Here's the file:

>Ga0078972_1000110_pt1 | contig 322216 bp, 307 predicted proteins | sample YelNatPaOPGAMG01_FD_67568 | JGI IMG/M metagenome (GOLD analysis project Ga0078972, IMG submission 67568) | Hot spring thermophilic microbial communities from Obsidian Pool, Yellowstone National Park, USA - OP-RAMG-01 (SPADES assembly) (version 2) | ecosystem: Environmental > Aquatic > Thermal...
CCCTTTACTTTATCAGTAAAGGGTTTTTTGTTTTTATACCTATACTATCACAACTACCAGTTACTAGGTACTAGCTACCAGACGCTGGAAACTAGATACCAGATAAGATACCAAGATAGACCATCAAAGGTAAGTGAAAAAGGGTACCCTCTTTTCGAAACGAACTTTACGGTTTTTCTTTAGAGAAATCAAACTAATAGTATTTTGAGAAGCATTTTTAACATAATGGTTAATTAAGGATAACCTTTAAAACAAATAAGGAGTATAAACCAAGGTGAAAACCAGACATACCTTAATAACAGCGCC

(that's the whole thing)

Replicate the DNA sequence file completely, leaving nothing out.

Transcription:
>Ga0078972_1000110_pt1 | contig 322216 bp, 307 predicted proteins | sample YelNatPaOPGAMG01_FD_67568 | JGI IMG/M metagenome (GOLD analysis project Ga0078972, IMG submission 67568) | Hot spring thermophilic microbial communities from Obsidian Pool, Yellowstone National Park, USA - OP-RAMG-01 (SPADES assembly) (version 2) | ecosystem: Environmental > Aquatic > Thermal...
CCCTTTACTTTATCAGTAAAGGGTTTTTTGTTTTTATACCTATACTATCACAACTACCAGTTACTAGGTACTAGCTACCAGACGCTGGAAACTAGATACCAGATAAGATACCAAGATAGACCATCAAAGGTAAGTGAAAAAGGGTACCCTCTTTTCGAAACGAACTTTACGGTTTTTCTTTAGAGAAATCAAACTAATAGTATTTTGAGAAGCATTTTTAACATAATGGTTAATTAAGGATAACCTTTAAAACAAATAAGGAGTATAAACCAAGGTGAAAACCAGACATACCTTAATAACAGCGCC